Thursday, October 28, 2010

Why I Haven't Made Dinner: October 21-28, 2010

It's fall! Halololoween is a-comin! And we got stuff to do! Scouts parties and soccer team parties and PTA parties! Parties, people!

(Also I have been grading papers. But mostly, parties!)

Wednesday, October 20, 2010

What I Made for Dinner: October 20, 2010

Beef stew.

Okay, the beef stew was, in fact, very tasty.  I'm feeling much less grouchy with a day's distance from making the damn thing.  It was really nice to have a healthy, hot meal ready for the family to eat in the twenty minutes we had to eat dinner between Hebrew school and basketball practice. 

So I can say it was worth it, although I still maintain it took way too long to assemble it last night.  (Plus, the cookbook's proviso "Like all stews, this one gets better with age, so . . . cook it a day or two before serving" is ridiculous in the context of a busy family's Crock Pot cooking.)

I will try it again, but next time I'll try a few modifications to see if I can make it more quickly.

Tuesday, October 19, 2010

What I Made for Dinner: October 19, 2010

Eggs in a nest, hash browns, fruit salad.

This dinner was lovely and easy, unlike the insane project I undertook tonight to get tomorrow night's dinner ready.

Too tired to describe it now.  That stupid Art of the Slow Cooker book got me again.  At least this time, I wasn't all dressed up and rushing to get to work.  I am beginning to doubt that the author, one Andrew Schloss, has ever actually talked to anyone who uses a Crock Pot about why, and under what circumstances, a person might use such a device.

Monday, October 18, 2010

What I Made for Dinner: October 18, 2010

Chicken salad.

So last week, when I turned officially too old to eat road food anymore, I didn't feel like celebrating.  (I really like road food, after all.)  But my family insisted and on Saturday, when we got back from Omaha, we went over to my sister's house for dinner.

My mom, in planning the menu, had asked what my favorite foods were.  If I could eat anything at all, what would it be, and they would try to make it happen.  So, you know, sort of like the last meal request for death row prisoners, which may or may not hold a metaphor for my fortieth birthday.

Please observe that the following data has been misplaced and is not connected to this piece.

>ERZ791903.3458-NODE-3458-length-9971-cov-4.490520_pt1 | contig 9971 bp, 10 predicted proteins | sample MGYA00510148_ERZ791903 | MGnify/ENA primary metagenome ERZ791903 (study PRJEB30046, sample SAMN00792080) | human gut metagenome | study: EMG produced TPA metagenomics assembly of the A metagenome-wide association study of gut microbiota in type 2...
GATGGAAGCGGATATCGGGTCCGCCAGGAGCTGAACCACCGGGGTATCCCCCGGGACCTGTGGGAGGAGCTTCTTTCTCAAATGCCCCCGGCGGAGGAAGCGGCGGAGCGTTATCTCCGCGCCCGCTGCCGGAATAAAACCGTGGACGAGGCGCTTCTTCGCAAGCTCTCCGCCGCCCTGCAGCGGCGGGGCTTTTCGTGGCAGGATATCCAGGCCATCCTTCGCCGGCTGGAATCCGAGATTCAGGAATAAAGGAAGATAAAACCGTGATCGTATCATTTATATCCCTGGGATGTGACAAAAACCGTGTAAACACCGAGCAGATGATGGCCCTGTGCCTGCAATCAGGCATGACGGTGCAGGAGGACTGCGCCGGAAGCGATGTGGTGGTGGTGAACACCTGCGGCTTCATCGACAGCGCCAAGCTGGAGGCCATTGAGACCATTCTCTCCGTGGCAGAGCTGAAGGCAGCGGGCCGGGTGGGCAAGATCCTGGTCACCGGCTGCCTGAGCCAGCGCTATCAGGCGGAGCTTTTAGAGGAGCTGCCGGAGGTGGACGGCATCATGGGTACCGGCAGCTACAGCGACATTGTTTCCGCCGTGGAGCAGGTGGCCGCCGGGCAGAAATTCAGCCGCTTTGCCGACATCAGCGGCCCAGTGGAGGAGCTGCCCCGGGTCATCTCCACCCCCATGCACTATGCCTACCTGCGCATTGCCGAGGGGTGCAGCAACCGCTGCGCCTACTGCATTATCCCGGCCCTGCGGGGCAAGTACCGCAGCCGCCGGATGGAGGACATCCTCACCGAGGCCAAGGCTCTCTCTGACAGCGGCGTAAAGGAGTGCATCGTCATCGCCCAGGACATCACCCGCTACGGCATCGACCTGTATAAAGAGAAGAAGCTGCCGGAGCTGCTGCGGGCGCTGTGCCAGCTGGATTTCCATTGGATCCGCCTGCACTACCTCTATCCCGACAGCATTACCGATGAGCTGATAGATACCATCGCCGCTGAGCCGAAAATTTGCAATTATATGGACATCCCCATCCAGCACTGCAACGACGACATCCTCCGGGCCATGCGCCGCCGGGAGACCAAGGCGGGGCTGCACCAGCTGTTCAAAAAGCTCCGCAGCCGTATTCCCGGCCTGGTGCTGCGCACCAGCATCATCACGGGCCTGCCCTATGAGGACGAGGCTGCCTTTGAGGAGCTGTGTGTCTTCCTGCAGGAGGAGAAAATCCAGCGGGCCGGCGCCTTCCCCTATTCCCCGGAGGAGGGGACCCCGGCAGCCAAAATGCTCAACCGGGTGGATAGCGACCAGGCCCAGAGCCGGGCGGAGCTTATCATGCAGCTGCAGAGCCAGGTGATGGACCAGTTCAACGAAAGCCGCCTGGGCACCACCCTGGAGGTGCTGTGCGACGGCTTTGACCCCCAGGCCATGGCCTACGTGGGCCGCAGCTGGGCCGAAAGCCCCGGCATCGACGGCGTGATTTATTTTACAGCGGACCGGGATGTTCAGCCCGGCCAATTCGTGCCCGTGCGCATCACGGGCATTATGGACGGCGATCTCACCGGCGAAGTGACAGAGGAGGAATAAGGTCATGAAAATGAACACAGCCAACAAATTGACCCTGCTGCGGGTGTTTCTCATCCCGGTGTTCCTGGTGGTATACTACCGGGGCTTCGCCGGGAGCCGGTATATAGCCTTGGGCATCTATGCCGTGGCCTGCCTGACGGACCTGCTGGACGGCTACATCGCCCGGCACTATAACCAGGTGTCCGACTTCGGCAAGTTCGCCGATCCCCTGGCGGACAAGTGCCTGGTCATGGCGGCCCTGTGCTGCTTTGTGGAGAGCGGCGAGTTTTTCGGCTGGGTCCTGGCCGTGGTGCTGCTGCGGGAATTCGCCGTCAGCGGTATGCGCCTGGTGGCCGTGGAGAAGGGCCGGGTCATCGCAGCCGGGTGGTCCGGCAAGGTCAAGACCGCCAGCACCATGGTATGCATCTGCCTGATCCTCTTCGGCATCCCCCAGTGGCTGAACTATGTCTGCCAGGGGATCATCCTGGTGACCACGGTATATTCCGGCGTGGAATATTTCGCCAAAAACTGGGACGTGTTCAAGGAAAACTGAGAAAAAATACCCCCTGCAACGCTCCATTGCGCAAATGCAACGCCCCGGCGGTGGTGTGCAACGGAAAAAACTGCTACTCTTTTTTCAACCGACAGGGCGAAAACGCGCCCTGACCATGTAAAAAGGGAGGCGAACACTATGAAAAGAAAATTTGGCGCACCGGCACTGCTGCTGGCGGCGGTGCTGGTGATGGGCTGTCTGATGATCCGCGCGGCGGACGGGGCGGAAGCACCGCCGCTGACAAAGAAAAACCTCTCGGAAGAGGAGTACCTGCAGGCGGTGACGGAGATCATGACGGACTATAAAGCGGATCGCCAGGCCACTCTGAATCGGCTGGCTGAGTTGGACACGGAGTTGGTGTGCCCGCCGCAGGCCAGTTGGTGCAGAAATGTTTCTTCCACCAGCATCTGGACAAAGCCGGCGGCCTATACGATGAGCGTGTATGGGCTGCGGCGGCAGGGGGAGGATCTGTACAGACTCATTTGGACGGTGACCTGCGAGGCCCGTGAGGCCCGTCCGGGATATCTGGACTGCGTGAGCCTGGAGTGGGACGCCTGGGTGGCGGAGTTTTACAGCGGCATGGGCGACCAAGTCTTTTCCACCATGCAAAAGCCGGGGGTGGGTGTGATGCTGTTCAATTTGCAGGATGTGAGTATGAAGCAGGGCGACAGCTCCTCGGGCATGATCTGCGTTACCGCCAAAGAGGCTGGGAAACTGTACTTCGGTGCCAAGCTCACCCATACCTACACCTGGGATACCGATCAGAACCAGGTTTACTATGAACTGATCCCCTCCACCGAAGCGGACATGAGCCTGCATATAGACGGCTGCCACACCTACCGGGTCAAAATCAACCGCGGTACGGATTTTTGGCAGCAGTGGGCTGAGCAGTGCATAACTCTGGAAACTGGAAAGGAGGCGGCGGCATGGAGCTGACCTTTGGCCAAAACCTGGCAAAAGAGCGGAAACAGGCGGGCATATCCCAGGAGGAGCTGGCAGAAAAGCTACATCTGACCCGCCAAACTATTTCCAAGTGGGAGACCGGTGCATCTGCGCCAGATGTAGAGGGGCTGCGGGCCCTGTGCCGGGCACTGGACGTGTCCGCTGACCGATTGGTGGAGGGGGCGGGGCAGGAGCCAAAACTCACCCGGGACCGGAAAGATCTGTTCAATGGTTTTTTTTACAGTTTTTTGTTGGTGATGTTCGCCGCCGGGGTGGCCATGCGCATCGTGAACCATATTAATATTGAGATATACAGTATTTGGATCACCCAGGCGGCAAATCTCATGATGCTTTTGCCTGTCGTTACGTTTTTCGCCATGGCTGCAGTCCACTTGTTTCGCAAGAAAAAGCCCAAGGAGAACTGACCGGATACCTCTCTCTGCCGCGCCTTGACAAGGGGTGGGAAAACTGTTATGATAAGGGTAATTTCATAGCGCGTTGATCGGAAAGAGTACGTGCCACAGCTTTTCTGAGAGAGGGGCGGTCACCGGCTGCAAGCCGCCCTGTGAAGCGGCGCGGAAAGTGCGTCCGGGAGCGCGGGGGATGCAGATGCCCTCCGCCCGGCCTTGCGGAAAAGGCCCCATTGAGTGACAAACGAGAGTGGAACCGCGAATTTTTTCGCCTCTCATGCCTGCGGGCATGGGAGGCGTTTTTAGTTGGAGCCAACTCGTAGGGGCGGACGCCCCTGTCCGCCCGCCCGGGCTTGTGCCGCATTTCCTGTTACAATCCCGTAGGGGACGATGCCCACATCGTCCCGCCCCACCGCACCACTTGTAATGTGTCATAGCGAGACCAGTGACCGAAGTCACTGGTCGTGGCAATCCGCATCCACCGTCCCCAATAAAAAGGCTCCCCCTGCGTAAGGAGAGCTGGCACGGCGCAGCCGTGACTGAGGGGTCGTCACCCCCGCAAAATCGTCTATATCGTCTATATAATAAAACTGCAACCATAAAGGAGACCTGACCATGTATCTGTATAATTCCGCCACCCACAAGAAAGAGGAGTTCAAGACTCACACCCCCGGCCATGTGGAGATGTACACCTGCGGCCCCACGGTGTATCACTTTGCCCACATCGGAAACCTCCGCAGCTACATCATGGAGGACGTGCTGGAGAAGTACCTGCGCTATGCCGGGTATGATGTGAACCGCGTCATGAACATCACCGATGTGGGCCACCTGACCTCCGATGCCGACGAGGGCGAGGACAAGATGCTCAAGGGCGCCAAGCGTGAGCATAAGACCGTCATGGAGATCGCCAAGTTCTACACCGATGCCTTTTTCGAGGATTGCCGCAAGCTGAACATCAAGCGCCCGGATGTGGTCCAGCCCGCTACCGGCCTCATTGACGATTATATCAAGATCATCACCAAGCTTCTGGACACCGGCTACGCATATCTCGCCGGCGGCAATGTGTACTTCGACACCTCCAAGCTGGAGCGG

Anyhow, here is what I settled on, which also likely would be my last meal request if things ever went horribly wrong:  Martinis and cheese selection to start.  Main course of roast chicken and root vegetables.  Yellow cake with chocolate frosting for dessert.

Of course, my mom and my sister made it happen, and we got to bring home the leftovers.  How I love the leftovers from this meal.  (Obviously not a concern in the last-meal scenario.)  Out of the leftover chicken I got two lunches of chicken salad (the mayonnaise kind) and this dinner, which was a romaine lettuce salad with apples, artichoke hearts, sweet onion, and avocado, topped with chicken and cheddar cheese, dressed with dijon vinaigrette. 

Sunday, October 17, 2010

What I Made for Dinner: October 17, 2010

Tilapia and shrimp with vegetables in packets.

We went on a little road trip with the kiddos this weekend on a visit to the fantabulous Omaha Zoo, and I am not kidding when I say the zoo makes a trip to Omaha worthwhile from just about anywhere.

But the road trip means two days of road food, and I recently became officially too old to eat like that anymore.  Jeez.  So I liked this light little meal as at least partial redemption.  The recipe says to add just white wine to the packets, but I added soy sauce and lime juice as well for a more Asian flavor, and I served the fish with brown rice.

Tuesday, October 12, 2010

What I Made for Dinner: October 12, 2010

Chili and cornbread.

My parents joined us for dinner tonight and with the mail we got a DVD about summer camp, so tonight's dinner conversation was all about camps we've known and loved.  I went away to camp for a month every summer from the time I was twelve until I was too old to go anymore.  I've always figured my kids would go someday, too.

I can't believe it, but Josh and Alex are about that age.  That snuck up on me.

So for Jewish children in our area, there are two main options for summer overnight camps.  Both are hideously expensive.  Hideously expensive!  There arises the first dilemma:  Even if we can scare up the cash for camp, wouldn't it be better--wiser, more prudent--to save it for something else?  I mean, there's no question:  Yes It Would.  College leaps to mind.  Braces.  Alex's grownup teeth are beginning to look, shall we say, exciting.  Cars and the attendant teenage male driver liability funds.  Bar Mitzvah parties.  Or, or, or any of the other very real, impending, and expensive needs in our children's futures.  Times three.

The second dilemma exists only if we ignore the first.  I don't know if I can ignore the first.  But anyway, which camp?  Goldman is my camp alma mater, so I would love to send them there.  But it's a little far away.  Also, it might not be a great fit for my boys--a little too religiously intense, maybe too much arts and not enough lake.  Sabra might be more fun for them, and it's about a thousand times easier to get them there, but it's even more hideously expensive than Goldman and I don't know as much about it.

Oy. Vey.

Monday, October 11, 2010

What I Made for Dinner: October 11, 2010

Penne with roasted tomato sauce.